At each visit, patients had ocular examinations, including visual acuity, IOP measurements with a Goldmann applanation tonometer, and evaluations by slit-lamp, gonioscope, indirect ophthalmoscope, and stereo fundus camera. All visual fields in this study were measured with SITA-standard 24-2 or 30-2 tests using the HFA (Carl Zeiss Meditec, USA). The visual field was measured mostly every six months. The PPA was evaluated based on the status of Bruch’s membrane from 3 B-scan images obtained from optical coherence tomography29, RS-3000 advance (Nidek, Co., Ltd. Japan). We determined the angle of the RNFLD (Fig. 6). The subject’s identity and the other test results were masked to the examiner. RNFLD was observed using a fundus digital camera (VX-10, Kowa Optimed, Inc. Japan) and coloured fundus photographs with only the blue ingredient extracted obtained from the Nidek Advanced Vision Information System (Nidek, Co., Ltd. Japan) were used in this study. In case RNFLD existed superior and inferior, we summed both RNFLD angles. Measurements of RNFLD angle were performed three times for each photograph and the mean value of the measurements was used in the analysis. The intra-rater and inter-rater reproducibility were evaluated in terms of the ICC and 95% CI’s by measurement of the RNFLD angle using same photograph by same or different raters. The optic disc was observed through a +14 dioptre lens with the pupil was not dilated, and confirmed whether DH existed or not at each visit. In case the presence of DH was suspected, the fundus was observed again with the pupil dilated, then photographed using a fundus digital camera (VX-10, Kowa Optimed, Inc. Japan) or stereo fundus camera (Nonmyd WX, Kowa Optimed, Inc. Japan). Optic nerve head parameters such as vertical C/D and rim volume were measured using the 3D analysis system (VK-2 WX, Kowa Optimed, Inc. Japan). After the manual determination of disc and cup edge in the 3D image, these parameters are automatically measured by this software.
Eligible patients fulfilled all the following criteria for at least one eye: 1) 20 years or older at the start of the follow-up period (baseline), 2) observed mostly every three months during the follow-up period, 3) diagnosed as POAG (HTG) or NTG at baseline, 4) accurately measurable IOP (excluding those with history of keratorefractive surgery, ocular injury, and keratoconus, etc.), 5) observable fundus without mydriatic, 6) no history or complication of retinal disease (however, if the investigator considered that there was no influence on the assessment of visual field progression during the survey period, the patient was enrolled), and 7) had at least 6 reliable visual field tests during follow-up period. POAG (HTG) and NTG were diagnosed according to the guidelines of the Japan Glaucoma Society and the European Glaucoma Society7,30. The diagnostic criteria for POAG (HTG) were 1) more than 21 mmHg IOP mostly three times without any glaucoma medication. 2) open-angle, 3) GON with corresponding visual field loss, and 4) the absence of other optic neuropathies. The diagnostic criteria for NTG were 1) 21 mmHg or less IOP mostly three times without any glaucoma medication. 2) open-angle, 3) GON with corresponding visual field loss, and 4) the absence of other optic neuropathies. GON was evaluated according to the guidelines of the Japan Glaucoma Society: 1) the vertical C/D of the optic nerve head is 0.7 or more, 2) the rim width at the superior portion (11-1 hours) or inferior portion (5–7 hours) is 0.1 or less of the disc diameter, or 3) the difference of the vertical C/D is 0.2 or more between both eyes, or 4) a RNFLD is found7.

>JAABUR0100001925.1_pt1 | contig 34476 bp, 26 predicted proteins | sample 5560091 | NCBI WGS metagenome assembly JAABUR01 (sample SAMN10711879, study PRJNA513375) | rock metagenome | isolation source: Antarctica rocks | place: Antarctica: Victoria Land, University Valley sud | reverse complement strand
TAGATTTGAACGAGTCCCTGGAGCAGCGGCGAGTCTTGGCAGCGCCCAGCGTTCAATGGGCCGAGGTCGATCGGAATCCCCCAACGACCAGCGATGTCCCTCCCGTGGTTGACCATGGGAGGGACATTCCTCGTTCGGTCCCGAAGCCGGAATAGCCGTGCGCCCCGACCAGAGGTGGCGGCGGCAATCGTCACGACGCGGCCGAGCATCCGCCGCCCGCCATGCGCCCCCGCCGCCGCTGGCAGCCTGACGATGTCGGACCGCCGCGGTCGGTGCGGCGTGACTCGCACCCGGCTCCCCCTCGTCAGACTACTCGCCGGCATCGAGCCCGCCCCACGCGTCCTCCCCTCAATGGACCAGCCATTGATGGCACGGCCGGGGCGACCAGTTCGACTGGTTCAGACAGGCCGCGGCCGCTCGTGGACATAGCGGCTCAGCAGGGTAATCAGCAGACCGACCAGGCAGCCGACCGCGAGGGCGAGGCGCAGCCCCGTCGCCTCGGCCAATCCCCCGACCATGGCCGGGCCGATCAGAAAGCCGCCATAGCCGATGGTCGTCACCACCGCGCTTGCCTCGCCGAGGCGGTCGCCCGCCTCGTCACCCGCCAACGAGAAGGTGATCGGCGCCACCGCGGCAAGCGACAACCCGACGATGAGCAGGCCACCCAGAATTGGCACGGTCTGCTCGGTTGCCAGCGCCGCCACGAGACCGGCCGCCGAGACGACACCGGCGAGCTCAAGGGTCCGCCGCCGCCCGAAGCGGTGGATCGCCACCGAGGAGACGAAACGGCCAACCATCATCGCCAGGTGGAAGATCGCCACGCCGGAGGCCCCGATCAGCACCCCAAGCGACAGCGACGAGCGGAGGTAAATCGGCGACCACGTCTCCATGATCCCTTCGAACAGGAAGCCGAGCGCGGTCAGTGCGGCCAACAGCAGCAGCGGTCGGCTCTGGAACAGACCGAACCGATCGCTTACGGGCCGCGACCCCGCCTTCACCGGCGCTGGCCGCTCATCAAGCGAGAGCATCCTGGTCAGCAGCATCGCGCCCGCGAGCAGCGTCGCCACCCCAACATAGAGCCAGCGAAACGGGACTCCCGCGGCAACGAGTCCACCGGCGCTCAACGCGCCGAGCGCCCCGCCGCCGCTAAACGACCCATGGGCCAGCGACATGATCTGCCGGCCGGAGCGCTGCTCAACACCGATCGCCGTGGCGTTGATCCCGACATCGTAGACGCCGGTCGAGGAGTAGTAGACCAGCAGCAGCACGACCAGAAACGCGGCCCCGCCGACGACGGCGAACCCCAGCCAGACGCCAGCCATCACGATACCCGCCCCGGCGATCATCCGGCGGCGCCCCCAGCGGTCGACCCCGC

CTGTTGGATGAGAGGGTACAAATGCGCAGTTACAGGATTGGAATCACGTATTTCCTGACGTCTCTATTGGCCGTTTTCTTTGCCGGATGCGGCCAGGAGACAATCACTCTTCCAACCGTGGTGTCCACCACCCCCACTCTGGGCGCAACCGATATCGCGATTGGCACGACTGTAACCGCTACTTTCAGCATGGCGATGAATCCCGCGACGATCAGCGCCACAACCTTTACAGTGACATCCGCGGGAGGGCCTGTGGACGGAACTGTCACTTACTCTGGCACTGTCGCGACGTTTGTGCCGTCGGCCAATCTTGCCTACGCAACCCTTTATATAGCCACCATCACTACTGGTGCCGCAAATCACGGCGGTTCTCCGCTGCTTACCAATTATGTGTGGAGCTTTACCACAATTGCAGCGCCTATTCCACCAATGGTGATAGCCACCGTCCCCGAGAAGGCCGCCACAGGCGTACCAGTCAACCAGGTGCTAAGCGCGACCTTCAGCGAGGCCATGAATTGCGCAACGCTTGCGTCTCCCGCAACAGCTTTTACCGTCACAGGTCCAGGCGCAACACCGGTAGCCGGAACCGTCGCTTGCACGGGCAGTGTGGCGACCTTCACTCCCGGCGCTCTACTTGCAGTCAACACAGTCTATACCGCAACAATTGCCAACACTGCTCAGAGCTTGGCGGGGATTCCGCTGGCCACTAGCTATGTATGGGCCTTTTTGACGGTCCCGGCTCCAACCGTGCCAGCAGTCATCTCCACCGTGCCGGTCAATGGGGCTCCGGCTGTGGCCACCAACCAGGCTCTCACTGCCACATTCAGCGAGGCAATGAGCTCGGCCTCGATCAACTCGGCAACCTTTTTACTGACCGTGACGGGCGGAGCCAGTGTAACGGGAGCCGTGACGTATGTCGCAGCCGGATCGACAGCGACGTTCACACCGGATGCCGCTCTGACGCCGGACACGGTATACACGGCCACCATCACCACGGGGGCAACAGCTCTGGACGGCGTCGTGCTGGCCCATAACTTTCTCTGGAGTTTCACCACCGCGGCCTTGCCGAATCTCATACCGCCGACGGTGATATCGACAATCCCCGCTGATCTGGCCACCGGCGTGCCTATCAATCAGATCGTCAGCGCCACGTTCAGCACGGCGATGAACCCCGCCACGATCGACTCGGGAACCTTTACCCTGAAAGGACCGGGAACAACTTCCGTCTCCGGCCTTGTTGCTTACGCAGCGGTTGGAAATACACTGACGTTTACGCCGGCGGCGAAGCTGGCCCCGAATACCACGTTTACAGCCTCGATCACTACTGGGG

As a parameter of visual field loss progression, the MD slope (dB/year) per eye was calculated using data on reliable visual field tests at least ≥ 6 points meeting the following criteria: 1) fixation losses < 20%, 2) false positive or false negative < 33%. MD slope was calculated assuming linearity by plotting the MD values obtained from reliable visual field tests. Patients having a history of glaucoma surgery, those who did not receive any treatment during the follow-up period, or treatment with over 4 agents were excluded.
The IOP change (%) was calculated as [(IOP value of each measurement point) − (baseline IOP values)]/(baseline IOP value) × 100. The mean IOP change (%) was calculated as (sum of the IOP change (%) at each measurement point during the follow-up period)/(total number of measurement). The mean IOP value and its fluctuations were defined as the mean and SD of IOP values during the follow-up period. The maximum IOP value was defined as the mean of upstream 25% values of IOP during the follow-up period. The frequency of DH was defined as (total number of DH during the follow-up period)/(follow-up period). In case DH was observed more than one position in an examination, the number of appearance was summed.